In Blood Rites, Barbara Ehrenreich confronts the mystery of the human attraction to violence: What draws our species to war and even makes us see it as a kind. Book review: Blood Rites by Barbara Ehrenreich. Jenny Bunker finds a re-issued book on the passions of war more pertinent than ever. Origins and History of the Passions of War by Barbara Ehrenreich. Reviews • Buy the Book. In Blood Rites, Barbara Ehrenreich confronts the.
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One which particularly struck me was that men are the fighters of our species not because of superior strength, but because they are essentially disposable.
I’m not sure I fully bought her argument — I’m skeptical of these evolution-meets-culture kinds of things, but it’s certainly worth considering, and I think a few chapter from it might work well in a class.
I read this mainly because the first half is related to a self-indulgent interest of mine, but the whole thing turned out to be smart and broadly relevant in ways I didn’t expect. No one could be totally peaceful unless completely cut-off from contact with war-like states which was hard to do unless you were an Eskimo or an Australian Bushman.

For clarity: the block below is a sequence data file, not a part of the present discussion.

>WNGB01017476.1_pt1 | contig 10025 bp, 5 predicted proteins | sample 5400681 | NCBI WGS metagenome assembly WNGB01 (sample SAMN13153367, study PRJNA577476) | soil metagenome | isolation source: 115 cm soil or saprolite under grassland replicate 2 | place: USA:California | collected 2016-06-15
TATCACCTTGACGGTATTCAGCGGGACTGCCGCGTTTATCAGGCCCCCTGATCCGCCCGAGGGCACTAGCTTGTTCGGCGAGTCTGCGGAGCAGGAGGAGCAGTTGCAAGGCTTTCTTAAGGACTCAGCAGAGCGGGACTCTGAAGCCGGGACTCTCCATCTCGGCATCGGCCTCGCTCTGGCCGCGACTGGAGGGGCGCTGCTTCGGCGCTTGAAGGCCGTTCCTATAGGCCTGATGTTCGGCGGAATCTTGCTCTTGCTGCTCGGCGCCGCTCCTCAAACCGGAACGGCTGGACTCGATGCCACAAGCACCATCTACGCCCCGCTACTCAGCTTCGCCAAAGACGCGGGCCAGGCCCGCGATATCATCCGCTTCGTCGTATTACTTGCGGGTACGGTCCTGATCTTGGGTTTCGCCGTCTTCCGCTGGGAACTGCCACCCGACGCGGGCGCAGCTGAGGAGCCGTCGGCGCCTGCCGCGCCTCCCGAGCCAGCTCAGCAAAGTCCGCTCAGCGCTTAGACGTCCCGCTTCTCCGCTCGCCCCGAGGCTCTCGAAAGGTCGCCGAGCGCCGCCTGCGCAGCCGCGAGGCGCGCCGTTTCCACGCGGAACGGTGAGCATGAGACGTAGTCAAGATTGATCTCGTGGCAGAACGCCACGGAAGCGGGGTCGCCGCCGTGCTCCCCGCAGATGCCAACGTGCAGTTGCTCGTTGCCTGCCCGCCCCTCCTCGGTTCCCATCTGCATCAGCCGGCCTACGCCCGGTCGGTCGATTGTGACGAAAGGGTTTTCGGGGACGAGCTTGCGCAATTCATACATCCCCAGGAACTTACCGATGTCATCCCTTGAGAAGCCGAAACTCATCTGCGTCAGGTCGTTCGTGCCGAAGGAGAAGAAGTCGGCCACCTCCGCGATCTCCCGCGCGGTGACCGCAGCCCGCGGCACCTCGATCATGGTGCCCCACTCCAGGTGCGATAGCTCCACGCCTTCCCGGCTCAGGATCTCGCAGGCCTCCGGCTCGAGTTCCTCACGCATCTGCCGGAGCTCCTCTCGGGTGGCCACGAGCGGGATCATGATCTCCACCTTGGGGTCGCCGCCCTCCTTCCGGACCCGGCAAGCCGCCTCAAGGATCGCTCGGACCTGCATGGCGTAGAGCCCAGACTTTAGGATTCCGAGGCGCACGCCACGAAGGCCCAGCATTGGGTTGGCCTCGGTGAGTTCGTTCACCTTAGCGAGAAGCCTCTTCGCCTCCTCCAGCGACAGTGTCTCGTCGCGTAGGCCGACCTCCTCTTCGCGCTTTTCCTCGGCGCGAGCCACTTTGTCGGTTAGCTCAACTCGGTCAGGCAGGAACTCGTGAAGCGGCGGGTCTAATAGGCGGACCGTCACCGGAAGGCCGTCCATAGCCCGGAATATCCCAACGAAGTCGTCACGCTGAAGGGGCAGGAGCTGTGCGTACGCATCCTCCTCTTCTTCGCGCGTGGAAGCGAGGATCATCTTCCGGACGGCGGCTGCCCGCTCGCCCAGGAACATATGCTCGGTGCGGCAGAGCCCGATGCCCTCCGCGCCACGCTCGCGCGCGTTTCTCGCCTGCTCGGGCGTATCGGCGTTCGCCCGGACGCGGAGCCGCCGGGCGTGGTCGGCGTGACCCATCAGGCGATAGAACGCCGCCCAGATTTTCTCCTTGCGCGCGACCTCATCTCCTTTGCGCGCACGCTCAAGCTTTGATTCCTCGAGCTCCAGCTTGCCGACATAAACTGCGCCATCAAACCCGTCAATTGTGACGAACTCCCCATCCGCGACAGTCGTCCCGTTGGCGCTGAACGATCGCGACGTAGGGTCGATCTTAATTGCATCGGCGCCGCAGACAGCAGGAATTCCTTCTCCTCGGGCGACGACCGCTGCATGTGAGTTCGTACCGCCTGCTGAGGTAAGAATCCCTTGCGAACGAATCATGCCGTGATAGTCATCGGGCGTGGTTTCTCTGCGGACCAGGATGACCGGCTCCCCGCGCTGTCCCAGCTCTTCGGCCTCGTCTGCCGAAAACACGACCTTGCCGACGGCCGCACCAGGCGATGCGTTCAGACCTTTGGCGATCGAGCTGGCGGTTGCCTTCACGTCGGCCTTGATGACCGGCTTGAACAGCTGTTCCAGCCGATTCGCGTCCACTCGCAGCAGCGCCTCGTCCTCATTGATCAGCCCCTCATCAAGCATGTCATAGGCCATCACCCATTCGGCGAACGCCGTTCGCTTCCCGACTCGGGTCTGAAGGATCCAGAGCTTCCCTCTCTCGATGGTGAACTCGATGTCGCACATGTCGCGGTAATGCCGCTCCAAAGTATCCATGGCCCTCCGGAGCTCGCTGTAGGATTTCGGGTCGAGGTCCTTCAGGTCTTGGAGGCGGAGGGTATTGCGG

She borrows from Jack Goody the addendum to Marx that civilisation is shaped as much by the means of destruction as by those of production. I like how Ms. It is to war itself, and its metamorphoses in the historical period, that Ehrenreich turns in the second half of Blood Rites.
She parallels nations with the initial warrior elite, that war is ultimately necessary to maintain their status not only among other nations, but to justify their existence. The best opinions concentrated in the second part of the book. Nationalism, Ehrenreich claims, and its American variant, patriotism, are, in turn, throwbacks to a form of religion more typical in ancient times.
However, once created, War had a “life” of its own. You might cringe at the discussion about the democratization of war. Feb 26, Sara Gray rated it really liked it.
Blood Rites: Origins and History of the Passions of War by Barbara Ehrenreich
To ask other readers questions about Blood Ritesplease sign up. Ehrenreich tries to fill in a picture of the psychology of war. Perhaps we need to start to view pollution as a form of predation. May 21, Amanda Hosford rated it it was amazing. But int eh situation where everyone is expected to participate in one way or another, and where anyone can become a victim whether they participate or not, opposition could at least develop to the institution of war itself.
I saw another review that faulted it I think for not being more academic and reliable. Account Options Sign in. The author then claims that a major transition occurred in prehistoric societies when humans were able to move away from just being prey to also being predator, and it is this transition which until modern times is still commemorated, or reenacted in social initiation rights that still exist.
If anything, humanity and its civilisations look to be tools used by war rather than the converse.